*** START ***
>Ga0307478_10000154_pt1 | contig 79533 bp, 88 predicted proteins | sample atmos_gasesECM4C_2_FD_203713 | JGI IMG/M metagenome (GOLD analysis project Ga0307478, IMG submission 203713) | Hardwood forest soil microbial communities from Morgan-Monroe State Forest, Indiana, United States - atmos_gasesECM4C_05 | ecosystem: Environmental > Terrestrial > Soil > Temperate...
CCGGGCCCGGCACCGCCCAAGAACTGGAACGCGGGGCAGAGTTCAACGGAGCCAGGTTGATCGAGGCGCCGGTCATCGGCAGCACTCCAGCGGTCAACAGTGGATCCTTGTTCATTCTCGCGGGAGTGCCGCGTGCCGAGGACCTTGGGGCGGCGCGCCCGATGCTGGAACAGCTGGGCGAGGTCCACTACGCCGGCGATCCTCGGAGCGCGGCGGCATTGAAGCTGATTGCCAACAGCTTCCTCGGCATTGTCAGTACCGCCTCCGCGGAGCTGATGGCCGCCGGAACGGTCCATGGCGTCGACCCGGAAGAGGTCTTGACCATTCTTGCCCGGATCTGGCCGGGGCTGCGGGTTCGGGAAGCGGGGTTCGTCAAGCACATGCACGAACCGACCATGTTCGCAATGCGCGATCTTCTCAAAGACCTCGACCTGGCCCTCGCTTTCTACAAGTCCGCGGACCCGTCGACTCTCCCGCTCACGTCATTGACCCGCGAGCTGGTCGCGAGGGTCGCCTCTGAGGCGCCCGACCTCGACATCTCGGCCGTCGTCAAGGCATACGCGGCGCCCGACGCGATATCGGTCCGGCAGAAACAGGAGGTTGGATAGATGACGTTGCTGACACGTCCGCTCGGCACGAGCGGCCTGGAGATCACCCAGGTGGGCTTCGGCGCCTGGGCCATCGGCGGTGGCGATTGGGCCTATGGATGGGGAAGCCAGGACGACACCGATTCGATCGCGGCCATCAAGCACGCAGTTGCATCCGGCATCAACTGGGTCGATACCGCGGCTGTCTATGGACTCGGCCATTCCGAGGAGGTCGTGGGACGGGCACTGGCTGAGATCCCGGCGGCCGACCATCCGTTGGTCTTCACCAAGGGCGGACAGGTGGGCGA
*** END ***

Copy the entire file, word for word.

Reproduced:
>Ga0307478_10000154_pt1 | contig 79533 bp, 88 predicted proteins | sample atmos_gasesECM4C_2_FD_203713 | JGI IMG/M metagenome (GOLD analysis project Ga0307478, IMG submission 203713) | Hardwood forest soil microbial communities from Morgan-Monroe State Forest, Indiana, United States - atmos_gasesECM4C_05 | ecosystem: Environmental > Terrestrial > Soil > Temperate...
CCGGGCCCGGCACCGCCCAAGAACTGGAACGCGGGGCAGAGTTCAACGGAGCCAGGTTGATCGAGGCGCCGGTCATCGGCAGCACTCCAGCGGTCAACAGTGGATCCTTGTTCATTCTCGCGGGAGTGCCGCGTGCCGAGGACCTTGGGGCGGCGCGCCCGATGCTGGAACAGCTGGGCGAGGTCCACTACGCCGGCGATCCTCGGAGCGCGGCGGCATTGAAGCTGATTGCCAACAGCTTCCTCGGCATTGTCAGTACCGCCTCCGCGGAGCTGATGGCCGCCGGAACGGTCCATGGCGTCGACCCGGAAGAGGTCTTGACCATTCTTGCCCGGATCTGGCCGGGGCTGCGGGTTCGGGAAGCGGGGTTCGTCAAGCACATGCACGAACCGACCATGTTCGCAATGCGCGATCTTCTCAAAGACCTCGACCTGGCCCTCGCTTTCTACAAGTCCGCGGACCCGTCGACTCTCCCGCTCACGTCATTGACCCGCGAGCTGGTCGCGAGGGTCGCCTCTGAGGCGCCCGACCTCGACATCTCGGCCGTCGTCAAGGCATACGCGGCGCCCGACGCGATATCGGTCCGGCAGAAACAGGAGGTTGGATAGATGACGTTGCTGACACGTCCGCTCGGCACGAGCGGCCTGGAGATCACCCAGGTGGGCTTCGGCGCCTGGGCCATCGGCGGTGGCGATTGGGCCTATGGATGGGGAAGCCAGGACGACACCGATTCGATCGCGGCCATCAAGCACGCAGTTGCATCCGGCATCAACTGGGTCGATACCGCGGCTGTCTATGGACTCGGCCATTCCGAGGAGGTCGTGGGACGGGCACTGGCTGAGATCCCGGCGGCCGACCATCCGTTGGTCTTCACCAAGGGCGGACAGGTGGGCGA